On Monday, Reuters reported that, “Mick Mulvaney, head of the Consumer Financial Protection Bureau, has pulled back from a full-scale probe of how Equifax Inc failed to protect the personal data of millions of consumers.” This leads to further speculation of “how Mulvaney will police a data-warehousing industry that has enormous sway over how much consumers pay to borrow money.”
Reuters reported this week, “In a complaint filed Monday in Philadelphia federal court, Aetna blames the claims administrator Kurtzman Carson Consultants (better known as KCC) for sending out settlement notices that exposed plan members’ medical information. Accusing KCC of gross negligence, Aetna wants the claims administrator to pay all of its costs from the epic notification fail.”
Related: KCC sues Aetna, blames Aetna lawyers in HIV settlement notice fiasco
Law360 is reporting this week that, “Secretary of State Rex Tillerson is aiming to revamp the State Department’s cybersecurity operations, telling a top House lawmaker Tuesday that he is planning to merge two existing offices into a new bureau that will broadly tackle cyberspace and digital economy issues.” The Office of Cybersecurity Coordinator and the Bureau of Economic Affairs’ Office of International Communications and Information Policy will now be combined under one single state department official as the Bureau for Cyberspace and Digital Economy.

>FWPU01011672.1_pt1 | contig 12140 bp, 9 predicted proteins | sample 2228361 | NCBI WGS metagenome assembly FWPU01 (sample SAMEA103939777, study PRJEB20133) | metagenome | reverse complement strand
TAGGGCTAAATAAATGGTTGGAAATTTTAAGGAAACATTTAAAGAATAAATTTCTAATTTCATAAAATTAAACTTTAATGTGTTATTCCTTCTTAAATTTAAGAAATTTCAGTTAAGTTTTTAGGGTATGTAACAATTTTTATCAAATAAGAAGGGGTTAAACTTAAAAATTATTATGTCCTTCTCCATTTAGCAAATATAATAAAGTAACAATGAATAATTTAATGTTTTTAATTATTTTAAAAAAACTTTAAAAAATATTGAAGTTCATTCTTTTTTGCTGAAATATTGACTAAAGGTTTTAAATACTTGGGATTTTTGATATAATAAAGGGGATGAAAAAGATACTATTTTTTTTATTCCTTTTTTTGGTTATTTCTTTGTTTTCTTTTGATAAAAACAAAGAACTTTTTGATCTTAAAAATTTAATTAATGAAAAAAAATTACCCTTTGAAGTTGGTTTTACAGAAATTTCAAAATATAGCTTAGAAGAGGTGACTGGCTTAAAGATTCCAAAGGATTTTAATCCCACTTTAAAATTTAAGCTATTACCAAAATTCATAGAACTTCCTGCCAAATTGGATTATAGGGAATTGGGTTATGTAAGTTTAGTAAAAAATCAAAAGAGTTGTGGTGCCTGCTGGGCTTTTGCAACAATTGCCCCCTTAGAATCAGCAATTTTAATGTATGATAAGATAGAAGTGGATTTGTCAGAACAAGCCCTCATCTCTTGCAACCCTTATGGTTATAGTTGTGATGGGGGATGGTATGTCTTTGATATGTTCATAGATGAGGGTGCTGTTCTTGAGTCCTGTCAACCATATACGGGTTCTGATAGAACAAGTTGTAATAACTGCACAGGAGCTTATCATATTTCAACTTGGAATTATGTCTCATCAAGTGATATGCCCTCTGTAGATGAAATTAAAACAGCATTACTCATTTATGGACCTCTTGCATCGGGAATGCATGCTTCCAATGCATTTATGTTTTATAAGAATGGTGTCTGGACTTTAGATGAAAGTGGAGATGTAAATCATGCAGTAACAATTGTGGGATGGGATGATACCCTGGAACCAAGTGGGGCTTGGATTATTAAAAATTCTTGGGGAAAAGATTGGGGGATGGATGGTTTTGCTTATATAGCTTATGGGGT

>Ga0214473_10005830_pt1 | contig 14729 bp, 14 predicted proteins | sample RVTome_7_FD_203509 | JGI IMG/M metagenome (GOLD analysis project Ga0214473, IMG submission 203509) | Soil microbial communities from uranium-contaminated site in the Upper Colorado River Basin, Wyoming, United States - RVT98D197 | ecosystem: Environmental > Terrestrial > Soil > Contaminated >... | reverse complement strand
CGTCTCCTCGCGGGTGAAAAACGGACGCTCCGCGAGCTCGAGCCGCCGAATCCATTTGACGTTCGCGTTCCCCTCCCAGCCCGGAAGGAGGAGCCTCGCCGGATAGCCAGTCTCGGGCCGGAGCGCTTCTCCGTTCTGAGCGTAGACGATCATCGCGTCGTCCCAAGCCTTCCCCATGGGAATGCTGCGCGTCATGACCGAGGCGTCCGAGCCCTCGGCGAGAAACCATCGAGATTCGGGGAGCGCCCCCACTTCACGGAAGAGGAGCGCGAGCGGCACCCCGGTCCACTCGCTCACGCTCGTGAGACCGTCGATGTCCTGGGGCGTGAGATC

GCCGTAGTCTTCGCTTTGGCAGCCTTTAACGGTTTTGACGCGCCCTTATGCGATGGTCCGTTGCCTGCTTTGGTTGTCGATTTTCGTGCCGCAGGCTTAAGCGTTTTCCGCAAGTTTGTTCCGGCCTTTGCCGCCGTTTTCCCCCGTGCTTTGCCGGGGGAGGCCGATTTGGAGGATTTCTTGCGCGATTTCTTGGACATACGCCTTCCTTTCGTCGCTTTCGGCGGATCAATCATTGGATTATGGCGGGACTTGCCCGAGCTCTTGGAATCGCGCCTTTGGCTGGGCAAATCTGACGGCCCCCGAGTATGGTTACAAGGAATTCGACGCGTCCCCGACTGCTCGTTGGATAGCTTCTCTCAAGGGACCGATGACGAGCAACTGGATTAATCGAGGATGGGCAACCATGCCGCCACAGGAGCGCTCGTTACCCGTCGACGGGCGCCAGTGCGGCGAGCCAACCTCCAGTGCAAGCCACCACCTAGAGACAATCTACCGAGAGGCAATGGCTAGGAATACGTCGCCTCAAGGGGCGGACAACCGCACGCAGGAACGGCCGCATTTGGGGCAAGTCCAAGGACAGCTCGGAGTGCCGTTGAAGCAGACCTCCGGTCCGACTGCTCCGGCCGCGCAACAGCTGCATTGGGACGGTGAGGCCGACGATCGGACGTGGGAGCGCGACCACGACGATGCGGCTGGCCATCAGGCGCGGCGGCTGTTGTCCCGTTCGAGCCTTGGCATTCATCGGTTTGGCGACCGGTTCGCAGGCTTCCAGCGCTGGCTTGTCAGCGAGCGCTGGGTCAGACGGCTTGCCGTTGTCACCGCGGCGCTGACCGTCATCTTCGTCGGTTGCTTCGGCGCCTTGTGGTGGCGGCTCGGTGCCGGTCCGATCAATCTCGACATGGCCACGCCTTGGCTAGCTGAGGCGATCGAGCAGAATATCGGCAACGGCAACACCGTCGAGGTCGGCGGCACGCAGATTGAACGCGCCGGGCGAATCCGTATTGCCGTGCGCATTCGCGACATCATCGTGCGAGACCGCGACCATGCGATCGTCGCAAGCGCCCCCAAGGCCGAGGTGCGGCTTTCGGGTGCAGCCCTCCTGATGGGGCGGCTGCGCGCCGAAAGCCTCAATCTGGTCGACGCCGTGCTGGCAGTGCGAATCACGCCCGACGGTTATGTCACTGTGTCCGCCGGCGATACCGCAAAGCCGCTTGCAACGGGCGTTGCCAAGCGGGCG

EmailMarketingDaily discussed the results of a new study by Javelin Strategy & Research this week. “The number of identity fraud victims in the U.S. rose by 8 percent last year to 16.7 million and the amount stolen hit $16.8 billion, according to a study by Javelin Strategy & Research, supported by Identity Guard, a privacy protection firm.” The study also concluded that “Fraud is conducted in new ways. For one, it is shifting online away from physical stores. This is partly due to the use of embedded chip cards and terminals by retailers.”